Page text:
The fascinating part of ERISA litigations is the changing law and viewpoints. To combat the rising tide of litigation, some companies have included arbitration provisions in their Plan document. That means participants can’t adjudicate their claims in court, they must in arbitration.
While being originally against, the Nine Circuit in Dorman v. Charles Schwab only covers that circuit; it does gain insight that arbitration provisions in a plan document may serve as a safety valve to limit litigation expenses and arbitrate disputes through binding arbitration.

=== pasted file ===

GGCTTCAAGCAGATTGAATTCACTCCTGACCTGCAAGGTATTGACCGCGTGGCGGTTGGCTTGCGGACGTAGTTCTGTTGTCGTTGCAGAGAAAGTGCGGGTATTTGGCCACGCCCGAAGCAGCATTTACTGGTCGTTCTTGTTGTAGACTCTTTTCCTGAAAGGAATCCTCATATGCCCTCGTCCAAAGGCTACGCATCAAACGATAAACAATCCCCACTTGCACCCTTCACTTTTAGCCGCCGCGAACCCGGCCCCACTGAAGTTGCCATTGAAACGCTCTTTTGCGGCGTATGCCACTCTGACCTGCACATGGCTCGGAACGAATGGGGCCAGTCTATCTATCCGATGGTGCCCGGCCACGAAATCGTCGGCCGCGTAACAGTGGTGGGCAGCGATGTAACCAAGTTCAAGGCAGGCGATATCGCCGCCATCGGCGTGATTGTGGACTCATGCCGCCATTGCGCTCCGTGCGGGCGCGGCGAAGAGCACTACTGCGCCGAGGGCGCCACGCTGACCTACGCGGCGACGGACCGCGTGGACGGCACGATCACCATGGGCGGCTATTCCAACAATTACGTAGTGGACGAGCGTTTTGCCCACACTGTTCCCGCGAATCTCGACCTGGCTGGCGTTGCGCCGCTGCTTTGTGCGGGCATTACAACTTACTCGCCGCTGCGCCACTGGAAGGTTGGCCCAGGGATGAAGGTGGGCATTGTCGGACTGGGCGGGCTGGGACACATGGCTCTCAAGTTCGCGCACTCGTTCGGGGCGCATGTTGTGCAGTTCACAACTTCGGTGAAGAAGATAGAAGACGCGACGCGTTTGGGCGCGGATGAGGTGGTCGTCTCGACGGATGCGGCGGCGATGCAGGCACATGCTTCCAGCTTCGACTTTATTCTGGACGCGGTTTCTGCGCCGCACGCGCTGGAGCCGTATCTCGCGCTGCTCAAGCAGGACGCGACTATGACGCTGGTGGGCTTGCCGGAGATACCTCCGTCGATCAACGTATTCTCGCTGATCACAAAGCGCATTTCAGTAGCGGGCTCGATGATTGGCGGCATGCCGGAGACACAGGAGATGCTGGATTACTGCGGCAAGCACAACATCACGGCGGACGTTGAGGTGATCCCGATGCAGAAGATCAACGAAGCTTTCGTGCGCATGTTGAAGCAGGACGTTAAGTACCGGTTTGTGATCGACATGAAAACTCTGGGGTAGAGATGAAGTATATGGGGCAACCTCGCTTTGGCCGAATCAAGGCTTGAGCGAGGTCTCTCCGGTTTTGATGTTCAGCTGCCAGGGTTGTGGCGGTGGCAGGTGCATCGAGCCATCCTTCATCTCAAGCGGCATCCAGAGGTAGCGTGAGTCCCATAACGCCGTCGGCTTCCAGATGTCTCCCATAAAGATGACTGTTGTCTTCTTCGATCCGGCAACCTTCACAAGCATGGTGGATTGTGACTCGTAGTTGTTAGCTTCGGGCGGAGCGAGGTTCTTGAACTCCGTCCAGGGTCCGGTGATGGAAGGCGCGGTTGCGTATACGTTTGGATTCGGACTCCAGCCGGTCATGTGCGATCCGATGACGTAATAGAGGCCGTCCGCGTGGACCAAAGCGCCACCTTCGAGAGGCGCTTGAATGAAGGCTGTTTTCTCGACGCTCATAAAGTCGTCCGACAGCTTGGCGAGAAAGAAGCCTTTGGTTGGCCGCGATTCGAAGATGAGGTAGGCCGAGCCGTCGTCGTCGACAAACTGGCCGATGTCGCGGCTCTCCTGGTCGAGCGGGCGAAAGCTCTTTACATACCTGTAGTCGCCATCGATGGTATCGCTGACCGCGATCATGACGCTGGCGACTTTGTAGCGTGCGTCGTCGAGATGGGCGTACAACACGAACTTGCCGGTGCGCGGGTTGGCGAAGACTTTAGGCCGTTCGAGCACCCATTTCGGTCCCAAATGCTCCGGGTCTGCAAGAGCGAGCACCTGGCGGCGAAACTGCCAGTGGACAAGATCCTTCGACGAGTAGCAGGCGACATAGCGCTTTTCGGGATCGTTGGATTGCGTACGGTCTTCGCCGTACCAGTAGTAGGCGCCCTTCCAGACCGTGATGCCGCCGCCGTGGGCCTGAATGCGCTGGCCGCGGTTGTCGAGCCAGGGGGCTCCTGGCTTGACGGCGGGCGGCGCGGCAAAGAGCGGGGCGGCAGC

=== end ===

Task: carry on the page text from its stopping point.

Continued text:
I’m not suggesting that every plan sponsor adopt one in their plan document since again, it’s the Ninth Circuit, but it may give us some insight that it will become more popular and more acceptable.